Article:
ARC names 10 UNSW researchers as 2021 Future Fellows

12 Aug 2021
UNSW Tower

The Fellows have secured more than $9.5 million for projects in engineering, law, science, business, the humanities and medicine.

UNSW Sydney academics from a range of disciplines have received Australian Research Council (ARC) Future Fellowships for 2021. The 10 researchers will receive more than $9.5 million in funding for projects ranging from algorithms to constitutional design, climate model simulations to the effects of heatwaves on desert mammals, and the challenge of antibiotic-resistant bacteria.

Federal Minister for Education and Youth Alan Tudge announced a total of $93 million for 100 new research projects.

“We want Australian researchers developing the breakthrough ideas, new products and innovations that will create jobs, grow our economy and improve our society. Importantly, these research projects will keep some of the world’s finest minds right here in Australia so that we directly reap the benefits of their research,” Minister Tudge said.

Future Fellowships reflect the Australian Government’s commitment to excellence in research by supporting excellent mid-career researchers to undertake high-quality research in areas of national and international benefit.

UNSW Pro Vice-Chancellor (Research) Professor Sven Rogge congratulated the University’s 2021 Future Fellows.

“We are extremely proud of our new Future Fellows and their inspirational research. It’s wonderful to see such diverse fellowships, ranging from societal issues like democratic resilience and climate modelling, to engineered biomaterials for blood vessels and gene-editing technology in cancer research.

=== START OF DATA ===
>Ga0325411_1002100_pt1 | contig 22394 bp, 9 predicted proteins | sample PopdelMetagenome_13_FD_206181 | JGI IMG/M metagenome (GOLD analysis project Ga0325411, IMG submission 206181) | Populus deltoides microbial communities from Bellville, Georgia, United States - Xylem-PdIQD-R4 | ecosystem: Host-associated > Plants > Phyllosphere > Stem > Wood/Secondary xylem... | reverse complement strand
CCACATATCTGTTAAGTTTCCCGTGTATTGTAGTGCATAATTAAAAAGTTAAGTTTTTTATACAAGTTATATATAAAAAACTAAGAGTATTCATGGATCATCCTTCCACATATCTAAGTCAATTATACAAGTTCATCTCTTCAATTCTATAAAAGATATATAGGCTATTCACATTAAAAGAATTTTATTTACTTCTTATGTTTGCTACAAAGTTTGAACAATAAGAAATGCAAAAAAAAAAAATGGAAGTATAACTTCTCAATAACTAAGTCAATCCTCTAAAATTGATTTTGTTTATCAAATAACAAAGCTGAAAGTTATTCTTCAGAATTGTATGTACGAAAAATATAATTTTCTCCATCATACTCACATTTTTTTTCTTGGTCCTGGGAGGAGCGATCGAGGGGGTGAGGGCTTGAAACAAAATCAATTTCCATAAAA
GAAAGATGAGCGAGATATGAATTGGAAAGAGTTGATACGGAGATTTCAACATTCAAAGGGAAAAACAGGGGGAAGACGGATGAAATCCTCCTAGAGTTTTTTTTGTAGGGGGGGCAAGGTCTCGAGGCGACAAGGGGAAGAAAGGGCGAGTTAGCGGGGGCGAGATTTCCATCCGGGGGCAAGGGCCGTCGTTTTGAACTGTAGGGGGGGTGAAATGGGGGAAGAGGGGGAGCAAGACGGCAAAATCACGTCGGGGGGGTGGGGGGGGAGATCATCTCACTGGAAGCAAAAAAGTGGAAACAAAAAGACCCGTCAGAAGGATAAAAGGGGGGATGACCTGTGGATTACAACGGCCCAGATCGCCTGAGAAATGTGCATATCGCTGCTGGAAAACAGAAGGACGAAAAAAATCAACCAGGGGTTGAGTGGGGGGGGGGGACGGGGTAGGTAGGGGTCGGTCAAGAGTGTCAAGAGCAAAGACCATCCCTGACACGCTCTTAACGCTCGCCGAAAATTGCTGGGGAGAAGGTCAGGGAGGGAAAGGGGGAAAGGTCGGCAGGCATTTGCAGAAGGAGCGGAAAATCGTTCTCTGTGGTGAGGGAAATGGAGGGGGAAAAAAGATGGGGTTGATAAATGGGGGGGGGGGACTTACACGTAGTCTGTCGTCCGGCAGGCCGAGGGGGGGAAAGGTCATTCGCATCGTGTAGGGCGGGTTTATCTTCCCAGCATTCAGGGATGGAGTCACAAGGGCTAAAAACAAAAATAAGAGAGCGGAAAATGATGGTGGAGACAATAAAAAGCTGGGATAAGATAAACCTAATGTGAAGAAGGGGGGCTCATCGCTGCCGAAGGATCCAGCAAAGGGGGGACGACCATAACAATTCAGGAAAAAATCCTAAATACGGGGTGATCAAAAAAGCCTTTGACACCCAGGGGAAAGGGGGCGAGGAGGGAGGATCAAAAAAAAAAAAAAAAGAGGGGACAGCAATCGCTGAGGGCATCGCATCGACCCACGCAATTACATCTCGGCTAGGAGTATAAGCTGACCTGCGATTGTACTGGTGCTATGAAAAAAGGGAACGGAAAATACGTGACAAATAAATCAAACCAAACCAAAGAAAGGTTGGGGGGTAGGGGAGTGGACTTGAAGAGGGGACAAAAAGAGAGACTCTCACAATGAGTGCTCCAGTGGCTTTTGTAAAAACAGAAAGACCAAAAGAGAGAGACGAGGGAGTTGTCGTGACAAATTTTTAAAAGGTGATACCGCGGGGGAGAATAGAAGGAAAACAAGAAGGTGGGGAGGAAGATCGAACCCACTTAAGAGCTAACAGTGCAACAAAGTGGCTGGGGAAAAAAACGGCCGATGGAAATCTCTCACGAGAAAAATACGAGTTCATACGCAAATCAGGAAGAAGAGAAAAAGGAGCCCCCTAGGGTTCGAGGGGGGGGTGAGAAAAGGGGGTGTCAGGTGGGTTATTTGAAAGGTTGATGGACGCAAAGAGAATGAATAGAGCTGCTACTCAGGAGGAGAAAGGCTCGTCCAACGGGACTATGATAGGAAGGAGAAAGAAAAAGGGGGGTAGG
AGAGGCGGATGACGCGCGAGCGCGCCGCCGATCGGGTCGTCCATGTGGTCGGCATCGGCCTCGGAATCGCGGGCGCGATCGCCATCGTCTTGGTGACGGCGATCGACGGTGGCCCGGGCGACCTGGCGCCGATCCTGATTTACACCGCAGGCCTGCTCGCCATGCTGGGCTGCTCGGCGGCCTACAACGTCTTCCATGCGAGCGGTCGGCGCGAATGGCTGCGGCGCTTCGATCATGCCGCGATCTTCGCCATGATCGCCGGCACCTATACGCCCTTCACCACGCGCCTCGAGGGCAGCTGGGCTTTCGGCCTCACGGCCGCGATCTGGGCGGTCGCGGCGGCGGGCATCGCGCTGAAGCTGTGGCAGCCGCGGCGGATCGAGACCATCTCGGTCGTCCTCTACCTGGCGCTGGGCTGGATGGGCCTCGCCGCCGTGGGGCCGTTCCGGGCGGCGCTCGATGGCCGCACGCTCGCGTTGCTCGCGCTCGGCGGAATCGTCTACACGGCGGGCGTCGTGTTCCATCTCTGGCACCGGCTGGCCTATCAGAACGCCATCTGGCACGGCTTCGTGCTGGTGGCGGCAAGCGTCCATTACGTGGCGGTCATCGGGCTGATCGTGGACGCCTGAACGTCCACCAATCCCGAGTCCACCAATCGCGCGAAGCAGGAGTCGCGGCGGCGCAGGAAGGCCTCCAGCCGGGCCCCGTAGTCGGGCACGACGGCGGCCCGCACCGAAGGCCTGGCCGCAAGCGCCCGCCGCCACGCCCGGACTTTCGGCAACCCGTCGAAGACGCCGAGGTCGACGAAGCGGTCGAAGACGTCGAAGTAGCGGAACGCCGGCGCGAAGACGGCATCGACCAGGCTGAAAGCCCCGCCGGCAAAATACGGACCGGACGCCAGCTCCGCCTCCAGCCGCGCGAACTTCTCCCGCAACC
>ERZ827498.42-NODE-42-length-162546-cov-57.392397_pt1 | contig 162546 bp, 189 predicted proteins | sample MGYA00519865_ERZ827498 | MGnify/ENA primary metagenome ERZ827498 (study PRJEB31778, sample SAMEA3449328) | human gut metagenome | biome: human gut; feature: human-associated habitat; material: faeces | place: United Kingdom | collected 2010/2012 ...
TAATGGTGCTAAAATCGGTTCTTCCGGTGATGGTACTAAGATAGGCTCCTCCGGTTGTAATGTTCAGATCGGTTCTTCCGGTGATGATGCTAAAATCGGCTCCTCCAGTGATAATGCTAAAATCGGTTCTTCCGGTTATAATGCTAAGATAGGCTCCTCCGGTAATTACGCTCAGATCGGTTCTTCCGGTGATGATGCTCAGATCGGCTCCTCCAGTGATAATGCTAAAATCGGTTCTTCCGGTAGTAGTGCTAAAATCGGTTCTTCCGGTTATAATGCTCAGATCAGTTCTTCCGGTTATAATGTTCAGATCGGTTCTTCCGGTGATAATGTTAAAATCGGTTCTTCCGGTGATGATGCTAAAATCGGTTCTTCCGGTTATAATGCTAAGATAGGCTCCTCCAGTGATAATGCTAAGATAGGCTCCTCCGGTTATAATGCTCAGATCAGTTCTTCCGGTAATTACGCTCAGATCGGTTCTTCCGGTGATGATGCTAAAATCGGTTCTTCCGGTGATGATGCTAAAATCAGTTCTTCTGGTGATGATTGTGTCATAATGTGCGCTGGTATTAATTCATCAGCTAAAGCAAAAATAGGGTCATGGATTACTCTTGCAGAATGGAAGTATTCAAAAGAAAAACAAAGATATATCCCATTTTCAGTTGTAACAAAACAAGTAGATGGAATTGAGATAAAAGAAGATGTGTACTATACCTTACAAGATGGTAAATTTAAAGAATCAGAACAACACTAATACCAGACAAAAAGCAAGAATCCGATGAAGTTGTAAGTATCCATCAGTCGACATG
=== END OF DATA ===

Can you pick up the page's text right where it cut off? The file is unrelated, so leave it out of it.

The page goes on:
“The University is committed to fostering mid-career researchers as they undertake impactful research that will benefit society and establish them as leaders in their fields,” Prof Rogge said.

Professor Wenjie Zhang, UNSW Engineering, has received $1,085,000 for ‘Efficient and scalable processing of dynamic heterogeneous graphs’. The project aims to develop efficient and scalable algorithms to process large-scale dynamic heterogeneous graphs where graph nodes and edges are of multiple types and the graph structure updates dynamically. Anticipated outcomes include novel computing paradigms, algorithms, indexing, incremental computation, distributed algorithms as well as a system prototype to demonstrate the practical value. The project’s success will benefit many key applications in Australia including cybersecurity, e-commerce, health and social networks.